The world of Legaia desperately needed your help in this story. Legend of Legaia takes you on an adventure where a strange mist has overtaken the land, transforming its residents into monsters and almost eliminating the entire population. It’s up to you to resurrect the Genesis trees in order to return Legaia back to its normal state.

This is a turn-based RPG where you maneuver between different characters during battle and use an array of strategies and attacks to destroy opponents. Like most turn-based RPG’s, I was so used to having a plethora of playable characters such as in the Final Fantasy series, but in this game you only have three: Vahn, Noa, and Gala, and you them all throughout the game. I always used to describe this game as Final Fantasy meets Street Fighter since you can use different move and button combinations to defeat bad guys. You strike with all sorts of punches, kicks, and your equipped weapons to wreak havoc on the deadly mist-created monsters.

There was sequel released for the PS2 in 2002 but it came and went much like the first one did. I never played it but I will always remember the first one being an all time favorite.

 

Sonic CD (Sega CD 1993)

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The Sega CD wasn’t a bad idea in theory. It was the first CD-based gaming console whose format would be used to usher in the Playstation just three years later. The problem was that Sega didn’t know how to properly utilize the still-inexperienced technology at the time. Yes, I owned one of these. In fact, for my 10th birthday, I received something Sega released called the CDX. It was a small console that had a Sega CD AND a door where you can play your Genesis games in the back.

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It’s apparently very rare. I guess I should consider myself lucky?

Sega CD barely released any memorable games but one that most owners remember is Sonic CD. It’s hard to imagine how a game featuring Sega’s mascot, Sonic the Hedgehog, can be obscure but no one ever talks about this one. It was packaged with my CDX and while it’s a standard side-scrolling Sonic game, it possessed an amazing soundtrack and blended weird elements to the gameplay. For example, you can alter the levels by running past checkpoints titled either “Future”, “Present”, or “Past”. Once you warp into either timeline, the levels’ backdrop, enemies, and music change to that particular time period. This is only done as a novelty, though, and has no effect on the overall gameplay.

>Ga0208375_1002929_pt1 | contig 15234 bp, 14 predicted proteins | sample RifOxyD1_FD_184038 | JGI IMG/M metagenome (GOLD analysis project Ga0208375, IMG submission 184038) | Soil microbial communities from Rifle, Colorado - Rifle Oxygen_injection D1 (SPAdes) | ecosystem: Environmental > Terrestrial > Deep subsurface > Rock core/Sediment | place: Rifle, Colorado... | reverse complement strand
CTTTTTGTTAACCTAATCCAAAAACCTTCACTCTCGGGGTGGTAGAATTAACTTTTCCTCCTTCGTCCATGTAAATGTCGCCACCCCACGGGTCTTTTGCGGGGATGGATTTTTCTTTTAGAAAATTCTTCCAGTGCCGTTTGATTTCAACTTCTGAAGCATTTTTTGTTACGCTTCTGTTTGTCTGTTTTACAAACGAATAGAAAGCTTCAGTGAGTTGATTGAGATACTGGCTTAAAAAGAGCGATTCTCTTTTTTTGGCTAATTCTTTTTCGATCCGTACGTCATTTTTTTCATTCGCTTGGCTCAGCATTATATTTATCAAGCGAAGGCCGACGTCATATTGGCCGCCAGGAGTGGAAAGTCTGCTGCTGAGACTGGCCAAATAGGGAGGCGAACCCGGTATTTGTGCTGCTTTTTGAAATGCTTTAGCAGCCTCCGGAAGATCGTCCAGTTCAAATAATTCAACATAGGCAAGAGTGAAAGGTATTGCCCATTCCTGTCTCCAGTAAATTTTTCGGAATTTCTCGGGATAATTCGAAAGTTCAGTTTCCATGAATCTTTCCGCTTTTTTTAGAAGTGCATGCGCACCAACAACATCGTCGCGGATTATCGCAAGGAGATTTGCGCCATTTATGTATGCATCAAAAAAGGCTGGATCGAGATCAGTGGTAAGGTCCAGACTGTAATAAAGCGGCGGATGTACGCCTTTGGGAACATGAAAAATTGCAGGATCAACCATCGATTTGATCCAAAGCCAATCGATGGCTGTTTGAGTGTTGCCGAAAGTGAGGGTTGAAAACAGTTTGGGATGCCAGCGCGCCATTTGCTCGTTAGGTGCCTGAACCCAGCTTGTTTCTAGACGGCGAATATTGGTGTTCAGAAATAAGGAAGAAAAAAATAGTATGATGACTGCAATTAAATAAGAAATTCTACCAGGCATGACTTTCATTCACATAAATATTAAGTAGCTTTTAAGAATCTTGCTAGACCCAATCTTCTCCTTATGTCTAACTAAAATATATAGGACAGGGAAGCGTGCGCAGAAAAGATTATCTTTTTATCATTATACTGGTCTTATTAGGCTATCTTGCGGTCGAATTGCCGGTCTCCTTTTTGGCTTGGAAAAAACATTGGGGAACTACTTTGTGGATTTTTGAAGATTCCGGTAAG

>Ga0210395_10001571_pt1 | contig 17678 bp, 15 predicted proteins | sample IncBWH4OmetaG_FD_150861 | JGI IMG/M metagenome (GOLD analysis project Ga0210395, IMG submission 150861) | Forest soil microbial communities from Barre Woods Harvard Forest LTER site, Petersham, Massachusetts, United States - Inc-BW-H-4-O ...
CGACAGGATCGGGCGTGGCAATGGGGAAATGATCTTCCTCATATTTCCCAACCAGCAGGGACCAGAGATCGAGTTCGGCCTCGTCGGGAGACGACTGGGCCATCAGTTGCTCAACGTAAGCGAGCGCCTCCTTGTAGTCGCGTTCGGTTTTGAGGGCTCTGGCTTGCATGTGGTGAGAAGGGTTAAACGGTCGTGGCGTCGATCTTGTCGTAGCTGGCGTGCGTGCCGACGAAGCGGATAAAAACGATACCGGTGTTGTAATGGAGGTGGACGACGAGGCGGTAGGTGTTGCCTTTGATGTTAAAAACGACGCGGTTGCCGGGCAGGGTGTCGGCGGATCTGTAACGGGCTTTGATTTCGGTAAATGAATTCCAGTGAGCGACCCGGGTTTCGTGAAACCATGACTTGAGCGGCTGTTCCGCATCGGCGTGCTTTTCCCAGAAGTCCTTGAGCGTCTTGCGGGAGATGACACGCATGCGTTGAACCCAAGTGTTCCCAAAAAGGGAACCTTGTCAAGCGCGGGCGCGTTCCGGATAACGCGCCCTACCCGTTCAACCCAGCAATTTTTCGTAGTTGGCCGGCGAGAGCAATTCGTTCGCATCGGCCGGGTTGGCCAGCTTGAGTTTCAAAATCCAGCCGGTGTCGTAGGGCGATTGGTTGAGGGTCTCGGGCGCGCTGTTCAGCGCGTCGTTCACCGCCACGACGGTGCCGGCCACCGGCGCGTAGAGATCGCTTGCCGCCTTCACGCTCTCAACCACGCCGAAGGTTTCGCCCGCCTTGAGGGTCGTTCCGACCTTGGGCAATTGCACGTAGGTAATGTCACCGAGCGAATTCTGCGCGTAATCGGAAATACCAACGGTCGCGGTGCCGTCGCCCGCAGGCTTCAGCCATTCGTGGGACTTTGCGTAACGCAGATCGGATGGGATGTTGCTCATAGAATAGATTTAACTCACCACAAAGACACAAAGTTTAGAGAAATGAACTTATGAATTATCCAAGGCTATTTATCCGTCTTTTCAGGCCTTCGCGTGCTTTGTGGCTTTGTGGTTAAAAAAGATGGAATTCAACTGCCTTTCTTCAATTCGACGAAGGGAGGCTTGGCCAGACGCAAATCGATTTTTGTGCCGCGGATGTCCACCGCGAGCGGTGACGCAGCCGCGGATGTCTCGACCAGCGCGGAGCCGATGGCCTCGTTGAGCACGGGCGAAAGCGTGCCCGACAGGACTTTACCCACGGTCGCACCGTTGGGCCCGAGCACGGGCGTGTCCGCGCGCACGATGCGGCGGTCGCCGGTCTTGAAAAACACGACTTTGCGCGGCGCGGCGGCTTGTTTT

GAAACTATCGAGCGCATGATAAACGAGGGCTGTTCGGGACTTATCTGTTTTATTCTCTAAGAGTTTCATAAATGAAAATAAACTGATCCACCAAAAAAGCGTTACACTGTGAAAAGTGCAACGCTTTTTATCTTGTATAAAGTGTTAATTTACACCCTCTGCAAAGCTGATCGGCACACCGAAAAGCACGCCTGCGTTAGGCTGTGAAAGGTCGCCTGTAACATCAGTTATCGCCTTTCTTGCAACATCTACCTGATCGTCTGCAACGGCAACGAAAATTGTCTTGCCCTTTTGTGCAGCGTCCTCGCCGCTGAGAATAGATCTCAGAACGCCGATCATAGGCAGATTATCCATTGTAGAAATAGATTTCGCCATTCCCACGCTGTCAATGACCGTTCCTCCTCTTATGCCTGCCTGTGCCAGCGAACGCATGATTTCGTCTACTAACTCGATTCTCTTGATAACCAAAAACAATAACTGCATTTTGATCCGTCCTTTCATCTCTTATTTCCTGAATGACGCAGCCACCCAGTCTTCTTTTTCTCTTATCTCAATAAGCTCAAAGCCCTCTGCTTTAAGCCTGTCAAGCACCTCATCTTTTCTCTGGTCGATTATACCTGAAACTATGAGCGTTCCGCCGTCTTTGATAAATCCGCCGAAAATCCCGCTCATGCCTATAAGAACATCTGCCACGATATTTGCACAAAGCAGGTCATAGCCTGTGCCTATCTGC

I certainly liked Sonic CD a lot more than many of its successors such as Sonic 3D Blast.

 

Garfield: Caught in the Act (Sega Genesis & Game Gear, 1995)

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Garfield was one of my favorite cartoons growing up. With the character’s popularity being around since the late 1970’s, it’s hard to imagine how a video game based on him wouldn’t be released until the mid 90’s. Garfield: Caught in the Act was released in 1995 for both the Genesis and Game Gear, and for some reason, I asked my mother for the handheld version.

In the game, you’re the one and only Garfield, a fat, lazy, orange cat who loves sleeping and eating. Our feline friend gets sucked into the television late one night and now you have to complete different stages resembling popular films to return home safely. The levels boast such humorous titles like “Catsablanca” and “Count Slobula”. You battle a pre-historic Odie and skeletal pirates on the way to the main boss which is….a television glitch. Yes. The only differences I’ve noticed between the Genesis and Game Gear versions other than the graphics is that in the Genesis version, Garfield dresses up in different attire for each level. For example, in “Count Slobula”, he wears a vampire cape and in “The Curse of Cleofatra”, he wears a pharoah’s hat. I killed many a battery on my Game Gear playing this one. Fourth grade couldn’t have been better.

Photo credit: www.gametrog.com for Sega CDX
Cover background image credit: www.solifestyle.com

Written by Matthew Reine

is a New Yorker with a strong passion for film and television. Also the biggest Keanu Reeves fan you know.